3/13/23 Virtual Office Hours Recap: How to Write a Great Budget

The Division of Environmental Biology (DEB) held its latest Virtual Office Hour on March 13, 2023. Program Officers discussed the new Proposal & Award Policies & Procedures Guide (PAPPG) and how it shapes funding opportunities. We host these office hours 1-2pm EST on the 2nd Monday of every month. There is a designated theme each time, but attendees are welcome to ask about other NSF-related topics. Program Officers (POs) from different research areas are present at each Virtual Office Hour, so a wide range of scientific perspectives are represented.

The presentation and other documents are available here:

Slides (PDF)

PAPPG 23-1

DEB Core Programs Solicitation

If you were unable to attend, here are some of the questions asked during the Q & A section:

For the DEB Core Programs guidance for specimen management within the data management plan, is the important part of this requirement making it clear to NSF reviewers how the specimens will be managed (e.g., would it be OK to indicate that specimens may be consumed during analysis or destroyed at the end)?

The specimen management plan requirement is meant to encourage the community to archive specimens that could be of value to science.  We want to see a clear plan showing that samples that should/could be archived are in fact preserved, but if there are things that need to be consumed or destroyed as part of the analysis, that is of course acceptable. Be sure to include both your plan, and critically, your rationale, for specimen management in your data management plan.

Regarding archiving specimens, will there be a push to have a plan to archive experimental data or lab strains?

Experimental data are already covered in the data management plan requirements. Lab-generated strains aren’t specifically included in the updated guidance on specimen management, but we encourage you to include that information in your specimen management plan as reviewers/panelists ask these questions during the review process.

Is there an advantage to applying to the Small Grant program? For example, does it draw from a less-competitive pot of money?

The Small Grant (SG) special category is meant to provide a track for complete, rigorous research projects that happen to be smaller in scope (and budget) than a typical project. There is not a separate pot of money for SGs, and they are reviewed under the same merit review criteria as other “core” proposals.  However, the “SG” designation flags these projects as smaller in scale, and reviewers are thus alerted to not expect the same grand scale of a project as one with a much larger budget. SGs have a budget cap of $200,000. SGs could also be used to support graduate student research ideas. In that case, though, the student would not be an official Co-PI, but it should be clear in the proposal where the ideas originate and to whom the funds would be directed. In sum, we suggest you submit your proposals with a budget that is necessary for you to complete the project you have described, whether that is a “Small Grant” or not will depend on your particular situation and scope.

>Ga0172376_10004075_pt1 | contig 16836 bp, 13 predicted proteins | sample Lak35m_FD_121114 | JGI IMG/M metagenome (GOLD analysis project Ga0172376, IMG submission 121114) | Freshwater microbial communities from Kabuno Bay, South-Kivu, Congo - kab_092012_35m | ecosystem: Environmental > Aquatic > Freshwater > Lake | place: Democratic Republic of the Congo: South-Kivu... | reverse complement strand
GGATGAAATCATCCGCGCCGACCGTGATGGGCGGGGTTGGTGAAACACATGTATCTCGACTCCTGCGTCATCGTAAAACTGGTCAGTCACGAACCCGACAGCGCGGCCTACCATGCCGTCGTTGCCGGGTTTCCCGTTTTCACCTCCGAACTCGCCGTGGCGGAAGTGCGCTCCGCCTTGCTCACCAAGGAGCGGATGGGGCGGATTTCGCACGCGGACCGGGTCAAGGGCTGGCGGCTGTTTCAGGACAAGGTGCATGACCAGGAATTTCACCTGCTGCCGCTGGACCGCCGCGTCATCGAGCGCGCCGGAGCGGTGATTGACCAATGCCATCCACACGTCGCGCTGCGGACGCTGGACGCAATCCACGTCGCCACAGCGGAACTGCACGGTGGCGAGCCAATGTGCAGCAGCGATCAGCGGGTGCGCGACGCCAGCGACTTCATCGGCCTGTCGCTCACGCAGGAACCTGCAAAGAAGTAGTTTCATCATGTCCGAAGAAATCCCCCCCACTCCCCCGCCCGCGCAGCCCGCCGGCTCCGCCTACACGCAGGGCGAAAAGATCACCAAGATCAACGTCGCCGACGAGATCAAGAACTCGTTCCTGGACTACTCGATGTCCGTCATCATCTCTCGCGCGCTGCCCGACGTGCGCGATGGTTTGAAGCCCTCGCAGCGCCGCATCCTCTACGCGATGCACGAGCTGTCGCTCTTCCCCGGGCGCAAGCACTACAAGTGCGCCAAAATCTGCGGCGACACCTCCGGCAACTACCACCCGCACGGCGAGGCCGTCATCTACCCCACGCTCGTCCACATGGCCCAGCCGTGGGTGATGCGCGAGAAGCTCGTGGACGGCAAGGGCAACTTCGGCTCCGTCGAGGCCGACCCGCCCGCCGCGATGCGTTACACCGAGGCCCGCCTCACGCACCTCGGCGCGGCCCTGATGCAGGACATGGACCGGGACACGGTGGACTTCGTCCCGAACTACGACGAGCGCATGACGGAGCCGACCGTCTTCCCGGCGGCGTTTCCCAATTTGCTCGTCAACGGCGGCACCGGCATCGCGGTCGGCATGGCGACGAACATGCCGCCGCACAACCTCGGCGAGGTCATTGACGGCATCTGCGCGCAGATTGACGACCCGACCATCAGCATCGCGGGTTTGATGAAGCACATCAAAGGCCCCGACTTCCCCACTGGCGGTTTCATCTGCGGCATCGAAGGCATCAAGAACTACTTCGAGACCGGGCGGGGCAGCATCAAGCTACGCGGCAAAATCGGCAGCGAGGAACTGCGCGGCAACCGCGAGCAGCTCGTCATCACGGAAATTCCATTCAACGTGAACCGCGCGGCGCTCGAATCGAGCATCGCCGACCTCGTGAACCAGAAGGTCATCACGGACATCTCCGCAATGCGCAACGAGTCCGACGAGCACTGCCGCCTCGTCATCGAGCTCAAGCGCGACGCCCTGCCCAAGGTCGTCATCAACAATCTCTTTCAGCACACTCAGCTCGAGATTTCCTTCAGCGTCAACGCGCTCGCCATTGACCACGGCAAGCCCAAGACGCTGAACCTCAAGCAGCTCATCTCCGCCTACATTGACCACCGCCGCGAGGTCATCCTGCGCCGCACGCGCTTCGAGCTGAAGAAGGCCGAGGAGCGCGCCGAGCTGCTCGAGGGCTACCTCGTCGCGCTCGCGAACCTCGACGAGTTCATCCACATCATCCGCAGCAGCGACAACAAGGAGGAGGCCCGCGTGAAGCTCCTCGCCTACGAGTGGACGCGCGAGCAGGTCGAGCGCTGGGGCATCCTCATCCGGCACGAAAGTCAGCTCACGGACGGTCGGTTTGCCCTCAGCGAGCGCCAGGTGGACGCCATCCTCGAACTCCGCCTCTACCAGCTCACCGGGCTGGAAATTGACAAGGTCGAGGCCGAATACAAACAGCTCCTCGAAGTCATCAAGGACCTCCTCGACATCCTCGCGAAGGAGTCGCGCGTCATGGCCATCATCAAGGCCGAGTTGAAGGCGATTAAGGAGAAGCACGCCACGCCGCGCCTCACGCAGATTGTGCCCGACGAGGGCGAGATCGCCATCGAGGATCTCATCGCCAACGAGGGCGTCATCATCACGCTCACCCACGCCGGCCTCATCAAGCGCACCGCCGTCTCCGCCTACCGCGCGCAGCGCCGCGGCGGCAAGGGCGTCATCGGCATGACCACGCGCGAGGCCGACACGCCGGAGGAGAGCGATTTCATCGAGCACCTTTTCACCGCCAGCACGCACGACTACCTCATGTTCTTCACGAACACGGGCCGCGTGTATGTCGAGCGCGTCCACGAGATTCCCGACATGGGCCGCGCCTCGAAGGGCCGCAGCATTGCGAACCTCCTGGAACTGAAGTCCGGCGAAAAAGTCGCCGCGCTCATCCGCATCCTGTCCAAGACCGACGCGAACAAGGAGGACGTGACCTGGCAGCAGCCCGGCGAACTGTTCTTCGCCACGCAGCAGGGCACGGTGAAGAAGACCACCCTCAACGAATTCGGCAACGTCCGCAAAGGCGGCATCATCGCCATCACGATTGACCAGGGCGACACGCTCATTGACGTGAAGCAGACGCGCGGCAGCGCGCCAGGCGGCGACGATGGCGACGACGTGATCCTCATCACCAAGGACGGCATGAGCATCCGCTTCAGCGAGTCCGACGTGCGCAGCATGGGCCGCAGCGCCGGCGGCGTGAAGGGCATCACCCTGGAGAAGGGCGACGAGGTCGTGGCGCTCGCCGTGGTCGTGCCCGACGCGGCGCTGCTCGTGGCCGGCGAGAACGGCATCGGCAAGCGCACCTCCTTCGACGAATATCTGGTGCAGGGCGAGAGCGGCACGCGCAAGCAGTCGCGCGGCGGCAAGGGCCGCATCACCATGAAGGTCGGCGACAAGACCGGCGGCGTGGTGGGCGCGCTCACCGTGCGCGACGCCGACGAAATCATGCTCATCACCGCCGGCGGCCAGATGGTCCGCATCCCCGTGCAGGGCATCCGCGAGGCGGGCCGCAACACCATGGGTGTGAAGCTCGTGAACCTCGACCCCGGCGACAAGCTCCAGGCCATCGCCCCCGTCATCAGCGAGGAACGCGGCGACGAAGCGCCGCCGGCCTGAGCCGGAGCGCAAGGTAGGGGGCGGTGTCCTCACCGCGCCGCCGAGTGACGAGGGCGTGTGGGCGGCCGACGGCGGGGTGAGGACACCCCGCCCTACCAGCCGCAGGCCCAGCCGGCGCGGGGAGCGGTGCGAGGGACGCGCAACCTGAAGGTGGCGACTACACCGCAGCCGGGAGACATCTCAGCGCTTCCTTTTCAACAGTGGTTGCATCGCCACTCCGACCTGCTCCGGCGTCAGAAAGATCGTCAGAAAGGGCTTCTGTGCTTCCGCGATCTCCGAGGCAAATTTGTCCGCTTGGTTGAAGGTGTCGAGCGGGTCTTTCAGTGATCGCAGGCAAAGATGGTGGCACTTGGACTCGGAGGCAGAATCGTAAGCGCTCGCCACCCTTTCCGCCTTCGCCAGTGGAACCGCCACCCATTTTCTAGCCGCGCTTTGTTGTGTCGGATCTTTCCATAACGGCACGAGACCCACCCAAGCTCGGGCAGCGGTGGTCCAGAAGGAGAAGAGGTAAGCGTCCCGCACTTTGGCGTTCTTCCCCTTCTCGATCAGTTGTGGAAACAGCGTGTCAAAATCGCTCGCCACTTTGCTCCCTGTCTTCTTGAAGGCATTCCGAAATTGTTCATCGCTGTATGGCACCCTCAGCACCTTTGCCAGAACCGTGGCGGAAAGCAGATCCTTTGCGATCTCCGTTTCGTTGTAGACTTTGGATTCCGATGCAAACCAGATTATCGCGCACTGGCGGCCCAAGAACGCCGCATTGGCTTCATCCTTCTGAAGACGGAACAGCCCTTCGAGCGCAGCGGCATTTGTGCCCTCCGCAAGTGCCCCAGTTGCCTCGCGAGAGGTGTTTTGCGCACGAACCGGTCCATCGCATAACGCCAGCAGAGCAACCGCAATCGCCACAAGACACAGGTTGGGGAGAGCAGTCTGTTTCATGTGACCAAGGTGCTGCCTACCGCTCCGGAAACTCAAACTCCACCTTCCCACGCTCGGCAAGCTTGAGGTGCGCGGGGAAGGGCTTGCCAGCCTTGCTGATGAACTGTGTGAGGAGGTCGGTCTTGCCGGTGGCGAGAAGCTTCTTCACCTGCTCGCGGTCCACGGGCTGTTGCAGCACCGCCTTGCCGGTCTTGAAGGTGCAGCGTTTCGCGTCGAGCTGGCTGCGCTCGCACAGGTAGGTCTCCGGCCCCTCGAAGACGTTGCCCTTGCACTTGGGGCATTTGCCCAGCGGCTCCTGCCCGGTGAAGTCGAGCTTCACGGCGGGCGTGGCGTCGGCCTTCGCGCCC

Does a plan for safe and inclusive working environments plan apply to work done remotely, example, surveys/ trainings over zoom?

Off-campus or off-site research is defined as data/information/samples being collected off-campus or off-site, such as fieldwork, and research activities on vessels or aircraft. Each proposing organization must determine whether the proposed work is considered off-campus or off-site. If the surveys and trainings are done from your home institution via a computer, it is unlikely that this would qualify as off-campus, but having a conversation with your Sponsored Research/Program Office is smart. The final determination of what qualifies as off-campus or off-site must come from your institution.

NSF BIO/GEO would like the safe and inclusive working environments plan to be project specific. However, do you have a recommendation of minimum language? How detailed do we need to describe the field setting? We have multiple sites (international) that will differ each trip. Also, what if a non-lead on a collaborative has fieldwork but not the lead?

The Safe and Inclusive Working Environments Plan (SAI Plan) requires one plan per project, and it must cover all field sites and settings in the project, regardless of whether that is international or in different places during different years. The lead PI for the entire project is the only one who will see the checkbox for off-campus or off-site research on the Cover Page, so that PI must be the one who checks that box for the proposal (and uploads the SAI Plan) even if a non-lead PI is the only one doing fieldwork. The level of detail required for the 2pg Supplementary Document should allow the reader of the plan to understand the safety challenges in the various settings and how the plan ameliorates those challenges. 

Please reach out to a PO if you have any questions about the proposal submission and review process in DEB programs. NSF has suggested 5 tips on working with Program Officers as part of the NSF 101 series on our Science Matters blog.

Check out the upcoming office hour topics below and be sure to check back here or on the NSF Events Page for information on how to register. Our next virtual office hour will be held April 10, 2023, from 1-2pm Eastern Time where we will be discussing research opportunities available to primarily undergraduate institutions.

Upcoming Office Hours and Topics:                  

April 10: Primarily Undergraduate Institutions (PUI)

May 8: CAREER Solicitation

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